100 Favorite Dishes 2013-2014: No. 10, Seafood Gumbo at Danton's Gulf Coast Seafood Kitchen
This year, leading up to our annual Menu of Menus® issue, Kaitlin Steinberg counts down her 100 favorite dishes as she eats her way through Houston. She'll compile a collection of the dishes she thinks are the most awesome, most creative and, of course, most delicious in town. It's a list of personal favorites, things she thinks any visitor or Houstonian ought to try at least once and dishes that seem particularly indicative of the ever-changing Houston foodscape.
Photo by Kaitlin Steinberg Yeah, yeah, the oysters are good. But this is all about the gumbo.
My mother, who is decidedly not Cajun but is a very good cook, taught me how to make gumbo years ago. She explained that it's all in the roux. If you don't have a proper roux for your gumbo right at the start, the end product will not be worthy of the name gumbo. She stressed that it should be dark, almost like chili or mole. If it's too light, the gumbo won't be rich enough.
I've carried this advice about gumbo with me since then, and as a result, I can generally tell instantly by looking at a bowl whether it will be worth my while. The vast majority of gumbo here in Houston -- even though we're frustratingly close to Louisiana -- is not up to par. It's too thin or too bland or too light in color to have the richness needed in a good bowl of gumbo. Most Houston gumbo, frankly, sucks.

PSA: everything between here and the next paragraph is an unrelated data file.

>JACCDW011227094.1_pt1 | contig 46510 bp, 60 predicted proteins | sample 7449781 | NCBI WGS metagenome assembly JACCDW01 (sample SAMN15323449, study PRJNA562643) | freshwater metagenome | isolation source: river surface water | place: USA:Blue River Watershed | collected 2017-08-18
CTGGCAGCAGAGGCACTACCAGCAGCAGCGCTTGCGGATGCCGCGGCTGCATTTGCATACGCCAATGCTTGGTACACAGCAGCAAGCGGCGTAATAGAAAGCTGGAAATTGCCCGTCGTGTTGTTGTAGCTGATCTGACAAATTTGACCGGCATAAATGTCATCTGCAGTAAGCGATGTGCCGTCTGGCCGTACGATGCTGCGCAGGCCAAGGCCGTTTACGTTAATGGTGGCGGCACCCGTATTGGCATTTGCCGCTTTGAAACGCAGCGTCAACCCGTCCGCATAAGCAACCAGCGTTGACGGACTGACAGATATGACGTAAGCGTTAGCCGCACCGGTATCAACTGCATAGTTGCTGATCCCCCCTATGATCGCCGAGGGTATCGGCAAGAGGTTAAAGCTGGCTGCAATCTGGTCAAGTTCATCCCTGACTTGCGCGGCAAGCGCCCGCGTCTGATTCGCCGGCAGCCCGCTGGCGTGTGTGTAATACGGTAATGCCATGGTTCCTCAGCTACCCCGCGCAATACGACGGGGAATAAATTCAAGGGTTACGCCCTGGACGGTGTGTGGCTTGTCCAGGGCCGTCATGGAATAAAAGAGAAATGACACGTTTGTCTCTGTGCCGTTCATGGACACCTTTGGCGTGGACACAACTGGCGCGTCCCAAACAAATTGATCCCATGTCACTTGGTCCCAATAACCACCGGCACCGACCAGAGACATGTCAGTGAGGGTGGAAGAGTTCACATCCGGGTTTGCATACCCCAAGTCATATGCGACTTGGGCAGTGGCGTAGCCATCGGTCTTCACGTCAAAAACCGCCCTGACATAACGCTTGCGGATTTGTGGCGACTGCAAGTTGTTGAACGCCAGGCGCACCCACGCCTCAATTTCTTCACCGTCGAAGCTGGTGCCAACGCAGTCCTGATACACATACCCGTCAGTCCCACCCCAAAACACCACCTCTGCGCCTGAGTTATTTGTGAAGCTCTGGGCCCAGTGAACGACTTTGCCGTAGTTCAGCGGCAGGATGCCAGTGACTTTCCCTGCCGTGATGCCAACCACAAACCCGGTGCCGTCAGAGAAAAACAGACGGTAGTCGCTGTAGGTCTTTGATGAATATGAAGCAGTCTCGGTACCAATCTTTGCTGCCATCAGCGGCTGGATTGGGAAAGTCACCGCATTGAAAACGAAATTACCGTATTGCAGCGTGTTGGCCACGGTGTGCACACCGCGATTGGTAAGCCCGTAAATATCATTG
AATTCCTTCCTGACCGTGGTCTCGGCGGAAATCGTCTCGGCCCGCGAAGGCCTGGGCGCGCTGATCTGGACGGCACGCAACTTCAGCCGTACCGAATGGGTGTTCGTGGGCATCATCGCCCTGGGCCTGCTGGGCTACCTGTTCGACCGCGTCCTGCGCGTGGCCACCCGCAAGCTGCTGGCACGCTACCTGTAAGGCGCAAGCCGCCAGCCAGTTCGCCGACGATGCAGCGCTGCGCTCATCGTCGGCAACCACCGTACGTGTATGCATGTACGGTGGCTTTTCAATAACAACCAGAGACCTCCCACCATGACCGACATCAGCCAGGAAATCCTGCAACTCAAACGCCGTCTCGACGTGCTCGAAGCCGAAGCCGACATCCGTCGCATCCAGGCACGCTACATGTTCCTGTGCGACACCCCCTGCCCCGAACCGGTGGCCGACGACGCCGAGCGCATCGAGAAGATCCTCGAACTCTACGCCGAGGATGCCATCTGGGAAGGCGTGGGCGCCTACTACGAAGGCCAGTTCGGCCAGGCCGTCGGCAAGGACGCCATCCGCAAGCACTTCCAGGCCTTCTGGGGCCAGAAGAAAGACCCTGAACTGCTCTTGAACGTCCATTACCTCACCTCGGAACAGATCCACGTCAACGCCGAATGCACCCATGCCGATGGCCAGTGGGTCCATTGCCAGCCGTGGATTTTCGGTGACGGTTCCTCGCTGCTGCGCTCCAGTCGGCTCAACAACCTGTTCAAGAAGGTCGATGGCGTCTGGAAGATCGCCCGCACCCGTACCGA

Except, that is, for the gumbo at Danton's.
From the first time I ate at Danton's, I fell in love with everything about the Louisiana-style eatery, from the oyster bar to the gumbo, to the charming owners, Danton Nix and Kyle Teas. In spite of the fact that Nix, the chef, isn't from Louisiana, his Cajun/Creole cuisine is spot-on.
What makes Danton's gumbo the best is the roux. Nix takes the time to let his roux get to a good, dark, smoky brown before adding in vegetables, shrimp, crab and whole oysters. It's velvety smooth, spicy and full of salty seafood flavor. It's served with rice on the side, a garnish that I didn't think I'd want until I got the full force of the gumbo's heat a few bites in.
No need for extra hot sauce here. The gumbo is perfectly spiced, even for a heat-seeker like myself. The thick roux, redolent of garlic and filé powder, coats the tongue, allowing the full force of the heat to sink in before your mouth is suddenly cooled by the pop of a whole oyster or the delicate chew of fresh crab meat.
Unlike many bowls of gumbo I've had in Houston that try to cram in every protein possible (I'm looking at you, Liberty Kitchen), Danton's keeps it simple with either seafood gumbo or chicken and sausage gumbo. In my opinion, though, if you're gonna go gumbo, go for the seafood. Danton's really packs it in -- no skimping on claw meat here -- and the gumbo has a bright salinity to show for it.
I'd be remiss if I didn't mention the wonderful desserts at Danton's, but honestly, I rarely eat them. One bowl of gumbo, and I'm down for the count. And it's so, so worth it.
See the full list of favorites on the next page.